Legislators also have introduced other legislation seeking to amend the NLRA. The Rewarding Achievement and Incentivizing Successful Employees (RAISE) Act, introduced in both the House and Senate earlier this year, would amend the NLRA to allow an employer to pay an employee higher compensation than that provided for in a collective bargaining agreement (H.R.987; S.155). Additionally, in the House, Congressman Steve King (R-Iowa) re-introduced the Truth in Employment Act of 2017 (H.R.744). This bill would allow employers not to hire “salts”—individuals seeking employment for the primary purpose of organizing a non-union employer’s workforce.
Furthermore, legislators have targeted restrictions placed on federal contractors. On Jan. 30, 2017, Republicans introduced companion bills in the House and Senate (H.R.743; S.244) to repeal the Davis-Bacon Act, a federal law which requires contractors and subcontractors performing work on federally funded or assisted construction contracts for public buildings to pay certain workers at least the locally prevailing wage. Additionally, in mid-March legislators in the House and the Senate introduced similar bills, entitled the Fair and Open Competition Act (FOCA Act) (H.R.1552; S.622). These bills would prevent federal agencies and those receiving federal funds from requiring (or even requesting) that a contractor enter into a project labor agreement (PLA)—a pre-hire agreement with one or more labor organizations establishing the terms and conditions of employment for a specific construction project. The FOCA Act is aimed at combatting federal agencies’ preference for PLAs since President Obama’s 2009 Executive Order 13502 encouraging their use of PLAs. All of these labor-related bills remain in committee.
On March 9, 2017, the House passed legislation that would make it more difficult for employees to proceed with a class action. The stated purpose of the legislation, the Fairness in Class Action Litigation Act of 2017, is to “assume fair and prompt recoveries for class members” and “diminish abuse in class action and mass tort litigation” (H.R.985). The bill puts additional restraints on federal courts before they could certify a class, including requiring a finding of proof that each class member suffered the same type and scope of injury as the named class representative(s). Additionally, the legislation makes an order granting or denying class certification immediately appealable and requires a stay of discovery during the pendency of all preliminary motions. The Senate has referred the bill to committee and not taken any other action on it to date. Representative Jamie Raskin (D-Md.), a strong opponent of the bill, argued that with respect to the class-action mechanism, the bill is “not the guillotine, but it’s a straight jacket.”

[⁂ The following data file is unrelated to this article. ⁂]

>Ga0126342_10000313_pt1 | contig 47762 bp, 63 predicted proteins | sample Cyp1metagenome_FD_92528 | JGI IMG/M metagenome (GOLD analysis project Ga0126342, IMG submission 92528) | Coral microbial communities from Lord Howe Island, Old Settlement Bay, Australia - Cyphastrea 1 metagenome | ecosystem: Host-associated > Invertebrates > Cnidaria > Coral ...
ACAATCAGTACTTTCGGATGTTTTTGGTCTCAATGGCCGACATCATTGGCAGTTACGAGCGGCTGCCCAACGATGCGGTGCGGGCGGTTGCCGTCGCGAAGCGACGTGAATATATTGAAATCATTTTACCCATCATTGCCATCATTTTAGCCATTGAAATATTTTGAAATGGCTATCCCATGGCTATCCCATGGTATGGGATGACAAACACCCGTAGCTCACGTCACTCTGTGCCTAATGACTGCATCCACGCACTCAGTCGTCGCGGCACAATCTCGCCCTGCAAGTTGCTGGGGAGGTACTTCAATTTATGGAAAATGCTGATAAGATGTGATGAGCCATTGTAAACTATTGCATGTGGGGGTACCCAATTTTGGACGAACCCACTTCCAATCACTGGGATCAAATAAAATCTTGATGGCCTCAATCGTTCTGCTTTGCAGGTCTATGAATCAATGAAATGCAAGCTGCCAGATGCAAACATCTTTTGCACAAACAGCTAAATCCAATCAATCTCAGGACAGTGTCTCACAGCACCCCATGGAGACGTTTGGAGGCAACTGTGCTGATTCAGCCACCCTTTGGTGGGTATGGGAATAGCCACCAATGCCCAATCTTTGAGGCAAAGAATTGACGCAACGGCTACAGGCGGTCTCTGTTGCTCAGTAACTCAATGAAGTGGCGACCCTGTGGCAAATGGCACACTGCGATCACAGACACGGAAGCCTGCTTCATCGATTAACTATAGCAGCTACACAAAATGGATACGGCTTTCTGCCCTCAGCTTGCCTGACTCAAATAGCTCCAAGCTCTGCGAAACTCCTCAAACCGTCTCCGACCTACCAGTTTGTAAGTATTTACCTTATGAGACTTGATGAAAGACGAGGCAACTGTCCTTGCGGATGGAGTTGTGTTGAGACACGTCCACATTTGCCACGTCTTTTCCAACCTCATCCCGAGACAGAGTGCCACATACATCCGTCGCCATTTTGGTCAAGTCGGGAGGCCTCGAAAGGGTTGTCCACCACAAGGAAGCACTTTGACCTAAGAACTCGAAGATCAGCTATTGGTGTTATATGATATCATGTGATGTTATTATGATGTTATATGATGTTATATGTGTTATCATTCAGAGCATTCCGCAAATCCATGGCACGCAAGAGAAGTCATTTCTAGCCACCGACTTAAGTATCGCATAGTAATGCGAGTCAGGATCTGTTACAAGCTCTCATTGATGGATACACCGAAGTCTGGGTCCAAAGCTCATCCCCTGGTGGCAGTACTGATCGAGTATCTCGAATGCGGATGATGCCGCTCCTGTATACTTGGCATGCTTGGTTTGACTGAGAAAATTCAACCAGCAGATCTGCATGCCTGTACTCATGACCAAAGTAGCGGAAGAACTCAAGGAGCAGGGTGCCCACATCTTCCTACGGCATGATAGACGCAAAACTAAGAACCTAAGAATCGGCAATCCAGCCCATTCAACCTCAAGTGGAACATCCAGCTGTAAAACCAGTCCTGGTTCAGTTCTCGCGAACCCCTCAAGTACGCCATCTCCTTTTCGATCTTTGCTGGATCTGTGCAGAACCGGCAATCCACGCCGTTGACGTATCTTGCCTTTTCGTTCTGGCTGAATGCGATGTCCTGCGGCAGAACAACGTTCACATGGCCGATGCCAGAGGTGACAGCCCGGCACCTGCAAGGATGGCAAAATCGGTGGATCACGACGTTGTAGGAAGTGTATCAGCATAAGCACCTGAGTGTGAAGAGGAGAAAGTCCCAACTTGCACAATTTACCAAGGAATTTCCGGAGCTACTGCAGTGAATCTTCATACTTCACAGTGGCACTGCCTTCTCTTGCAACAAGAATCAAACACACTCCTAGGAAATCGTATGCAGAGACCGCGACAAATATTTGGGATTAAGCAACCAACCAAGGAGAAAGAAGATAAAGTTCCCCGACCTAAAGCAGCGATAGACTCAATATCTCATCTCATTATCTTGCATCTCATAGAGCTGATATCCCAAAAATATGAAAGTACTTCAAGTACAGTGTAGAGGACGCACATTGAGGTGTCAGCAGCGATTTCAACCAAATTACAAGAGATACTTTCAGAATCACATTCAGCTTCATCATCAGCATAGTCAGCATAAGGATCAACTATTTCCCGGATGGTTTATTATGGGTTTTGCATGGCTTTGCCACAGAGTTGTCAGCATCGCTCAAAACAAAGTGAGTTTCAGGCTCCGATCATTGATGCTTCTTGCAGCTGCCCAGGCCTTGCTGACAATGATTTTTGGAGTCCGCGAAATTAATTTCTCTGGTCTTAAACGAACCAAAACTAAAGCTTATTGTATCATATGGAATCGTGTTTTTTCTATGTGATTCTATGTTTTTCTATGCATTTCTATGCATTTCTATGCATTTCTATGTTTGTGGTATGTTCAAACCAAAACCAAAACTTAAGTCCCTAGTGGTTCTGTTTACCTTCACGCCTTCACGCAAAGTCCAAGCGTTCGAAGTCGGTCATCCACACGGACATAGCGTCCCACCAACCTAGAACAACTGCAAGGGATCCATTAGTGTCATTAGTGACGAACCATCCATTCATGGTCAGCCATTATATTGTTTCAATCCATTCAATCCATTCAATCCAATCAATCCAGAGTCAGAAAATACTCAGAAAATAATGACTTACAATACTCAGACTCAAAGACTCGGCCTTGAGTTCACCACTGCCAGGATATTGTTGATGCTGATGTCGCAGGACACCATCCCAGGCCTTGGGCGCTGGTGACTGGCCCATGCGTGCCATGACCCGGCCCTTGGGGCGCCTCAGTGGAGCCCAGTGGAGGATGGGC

President Trump endorsed paid family leave during his campaign under a policy crafted by Ivanka Trump that would provide new mothers with six weeks of paid leave funded through an employer’s unemployment insurance contributions. In his first joint address to Congress this past February, President Trump again endorsed paid maternity leave, hinting at possible support of paid paternity leave, stating: “My administration wants to work with members in both parties to make childcare accessible and affordable, to help ensure new parents have paid family leave.” Even though no proposal has been released by President Trump, in February legislators, led by Sen. Kristen Gillibrand (D-N.Y.), introduced the Family and Medical Insurance Leave Act (FAMILY Act) into Congress (H.R. 947; S.337). The FAMILY Act would offer two-thirds of an employee’s wage during family leave for up to 12 weeks, funded by both employer and employee payroll contributions.
Moreover, legislators from both sides of the aisle have introduced legislation seeking to expand the protections of the Family and Medical Leave Act of 1993 to include grieving parents (H.R.1560; S.528). Known as the Parental Bereavement Act of 2017, or the Sarah Grace-Farley-Kluger Act, this bipartisan bill would entitle an employee to 12 weeks of unpaid leave for the death of a son or daughter.
With these pending bills, Congress has provided insight into what its and the administration’s top priorities may be going forward, including reducing federal regulation of employers and cutting back protections for unions. In addition, there is bipartisan support for helping and protecting working parents. When a new Secretary of Labor is confirmed, the pace of change may accelerate. Employers are advised to keep abreast of these legislative developments.
Author’s Note: Loyal readers of this Labor Relations article may notice a new author on the scene. John P. Furfaro, who co-authored this column since 1988, retired from Skadden, Arps, Slate, Meagher & Flom last week. John’s astute, thought-provoking and practical articles set a standard of excellence. David E. Schwartz, a partner at Skadden, Arps, joins Risa M. Salins as the new co-author of this column. Together, David and Risa will strive to live up to John’s legacy.